Our Museum is a place of remembrance for many, and a repository for some who place objects or photographs in remembrance...
05/25/2019

Our Museum is a place of remembrance for many, and a repository for some who place objects or photographs in remembrance of a loved one. Our 3rd floor Irish pub has framed images that reflect what were typical conversation points for Irish men who socialized after business hours at a local bar. One photograph is of Shane McShane, a B & O clerk and native of County Cavan. He was a fluent Gaelic speaker and a leader of Baltimore's "Pro Rising" community. McShane was a well written man, and expressed his views on the situation in Ireland on the editorial pages of the Baltimore Sun. He and wife Marie lived in several modest homes, and Shane was a capable Irish musician that performed in the Irish parishes of the day. He was a personal friend of Patrick Pearse and Joseph Plunkett, and was a colleague of Joseph H. Plunkett, who also worked for the B & O Railroad. He and Marie left 21 grandchildren and 13 great-grandchildren, and were buried in West Baltimore's New Cathedral Cemetery.

Are you considering joining us for our Family History Workshop on Saturday, June 8th? Our team has done it themselves, a...
05/20/2019

Are you considering joining us for our Family History Workshop on Saturday, June 8th? Our team has done it themselves, and know what questions to ask.....to help you find the answers. Here's just a few "brick walls" people have broken through, with our help:

1. Grandpa was a railroader, but which one did he work for?
2. Which county did my Irish ancestor live....and what townland?
3. What did Grandma wear on her wedding day(really)?
4. Where were my ancestors baptised, and when?
5. How do I find out where my ancestors lived?
6. What kind of work did the family members do in the old days?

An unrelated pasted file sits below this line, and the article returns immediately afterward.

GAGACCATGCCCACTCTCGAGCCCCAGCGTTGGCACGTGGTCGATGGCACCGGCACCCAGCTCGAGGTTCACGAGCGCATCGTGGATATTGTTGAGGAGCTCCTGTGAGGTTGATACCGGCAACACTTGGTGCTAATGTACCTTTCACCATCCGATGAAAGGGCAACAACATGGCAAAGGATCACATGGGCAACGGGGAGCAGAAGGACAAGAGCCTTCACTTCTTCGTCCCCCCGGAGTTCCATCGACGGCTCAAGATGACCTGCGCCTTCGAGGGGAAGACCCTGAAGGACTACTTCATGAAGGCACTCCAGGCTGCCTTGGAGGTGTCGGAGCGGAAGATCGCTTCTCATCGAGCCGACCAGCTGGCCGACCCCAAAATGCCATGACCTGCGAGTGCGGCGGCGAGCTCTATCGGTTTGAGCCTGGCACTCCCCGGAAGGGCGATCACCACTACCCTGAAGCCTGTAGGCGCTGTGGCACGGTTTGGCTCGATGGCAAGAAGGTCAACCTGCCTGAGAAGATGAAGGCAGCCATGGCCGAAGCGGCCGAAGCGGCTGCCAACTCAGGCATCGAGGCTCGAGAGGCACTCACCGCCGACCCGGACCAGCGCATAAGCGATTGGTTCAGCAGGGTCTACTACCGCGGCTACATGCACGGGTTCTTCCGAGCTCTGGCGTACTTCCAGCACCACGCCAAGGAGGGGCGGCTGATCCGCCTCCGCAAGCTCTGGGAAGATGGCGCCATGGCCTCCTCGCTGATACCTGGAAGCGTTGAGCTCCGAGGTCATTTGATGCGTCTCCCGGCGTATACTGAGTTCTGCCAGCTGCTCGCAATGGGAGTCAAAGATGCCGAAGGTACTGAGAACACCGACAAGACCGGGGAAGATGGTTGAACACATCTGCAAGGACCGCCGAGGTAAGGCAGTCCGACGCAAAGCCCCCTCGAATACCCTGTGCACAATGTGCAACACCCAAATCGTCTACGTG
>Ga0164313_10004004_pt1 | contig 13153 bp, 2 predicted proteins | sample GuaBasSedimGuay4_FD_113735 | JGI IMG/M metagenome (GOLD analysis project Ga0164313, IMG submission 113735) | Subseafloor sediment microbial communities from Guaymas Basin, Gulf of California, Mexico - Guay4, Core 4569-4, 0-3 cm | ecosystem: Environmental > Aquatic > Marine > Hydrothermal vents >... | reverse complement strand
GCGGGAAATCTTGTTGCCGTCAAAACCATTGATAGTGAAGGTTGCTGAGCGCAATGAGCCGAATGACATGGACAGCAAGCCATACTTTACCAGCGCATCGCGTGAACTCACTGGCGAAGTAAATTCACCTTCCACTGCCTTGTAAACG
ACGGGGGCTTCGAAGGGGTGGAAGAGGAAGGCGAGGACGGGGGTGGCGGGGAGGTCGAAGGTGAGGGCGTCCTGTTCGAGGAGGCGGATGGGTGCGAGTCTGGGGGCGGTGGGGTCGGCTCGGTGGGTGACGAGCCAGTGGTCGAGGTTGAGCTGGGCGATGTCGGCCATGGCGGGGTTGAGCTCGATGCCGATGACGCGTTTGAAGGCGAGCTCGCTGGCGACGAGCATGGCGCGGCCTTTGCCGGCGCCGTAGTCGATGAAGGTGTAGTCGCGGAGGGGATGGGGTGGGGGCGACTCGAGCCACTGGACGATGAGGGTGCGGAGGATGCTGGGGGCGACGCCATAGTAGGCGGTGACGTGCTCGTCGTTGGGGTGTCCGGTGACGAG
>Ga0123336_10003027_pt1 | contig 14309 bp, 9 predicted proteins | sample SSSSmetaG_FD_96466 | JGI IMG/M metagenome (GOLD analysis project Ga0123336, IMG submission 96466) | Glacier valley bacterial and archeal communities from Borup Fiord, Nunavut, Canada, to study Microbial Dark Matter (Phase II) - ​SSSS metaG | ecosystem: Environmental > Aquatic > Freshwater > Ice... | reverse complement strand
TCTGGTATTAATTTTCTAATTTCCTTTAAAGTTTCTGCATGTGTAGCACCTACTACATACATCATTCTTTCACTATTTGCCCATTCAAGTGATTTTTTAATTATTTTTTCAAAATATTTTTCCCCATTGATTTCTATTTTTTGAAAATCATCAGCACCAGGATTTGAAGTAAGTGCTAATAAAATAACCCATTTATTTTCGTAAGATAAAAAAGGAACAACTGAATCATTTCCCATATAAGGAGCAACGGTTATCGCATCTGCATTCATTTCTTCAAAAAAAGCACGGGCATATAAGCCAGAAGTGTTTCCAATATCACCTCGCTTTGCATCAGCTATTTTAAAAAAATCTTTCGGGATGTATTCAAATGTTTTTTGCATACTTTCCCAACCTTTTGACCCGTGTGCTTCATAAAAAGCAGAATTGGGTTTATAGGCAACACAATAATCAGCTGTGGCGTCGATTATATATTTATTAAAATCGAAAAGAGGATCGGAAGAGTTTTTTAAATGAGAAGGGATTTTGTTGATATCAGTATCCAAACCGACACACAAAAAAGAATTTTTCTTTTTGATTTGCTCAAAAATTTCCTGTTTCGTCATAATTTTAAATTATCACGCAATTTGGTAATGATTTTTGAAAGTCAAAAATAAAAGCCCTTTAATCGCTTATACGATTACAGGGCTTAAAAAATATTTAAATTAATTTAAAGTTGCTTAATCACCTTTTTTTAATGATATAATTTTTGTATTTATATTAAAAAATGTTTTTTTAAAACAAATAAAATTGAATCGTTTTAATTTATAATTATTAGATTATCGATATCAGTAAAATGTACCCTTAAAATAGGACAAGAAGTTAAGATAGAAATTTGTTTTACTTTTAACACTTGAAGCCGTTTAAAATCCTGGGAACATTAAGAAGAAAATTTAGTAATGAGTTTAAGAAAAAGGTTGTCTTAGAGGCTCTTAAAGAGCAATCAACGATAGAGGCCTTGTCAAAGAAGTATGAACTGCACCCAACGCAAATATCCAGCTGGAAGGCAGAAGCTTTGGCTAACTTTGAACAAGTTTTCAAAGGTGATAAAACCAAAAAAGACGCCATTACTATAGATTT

7. Where are they buried...and what does that tell us?
8. Is it true that great uncle Joe was a scrapper, and had a few run-ins with the law?
9. Family lore says that my ancestor fought the Great Baltimore Fire of 1904.....is this true?
10. Where was the family bar located, and how long did they run it?

These kinds of questions have all been answered by us for our appreciative guests....how about you? Send us an email at [email protected] for all the details....our appointments last 1 1/2 hours, and your story is our focus.

Our Family History Workshop Crew....we are waiting for you!
05/20/2019

Our Family History Workshop Crew....we are waiting for you!

It's been a wonderful weekend for our little Museum. Our Board of Directors had the vision to participate in the world-w...
05/19/2019

It's been a wonderful weekend for our little Museum. Our Board of Directors had the vision to participate in the world-wide "Great Hunger Remembrance" on Saturday, and they welcomed the community to join them at a thoughtful, tender event. Board Member Cecilia Wright told the story of Irish orphans to a gathering of the Ladies Ancient Order of Hibernians today. They arrived at Baltimore's Lazaretto Point in 1847, and the city responded magnificently. Thanks to all who reached out to the community during these memorable last few days!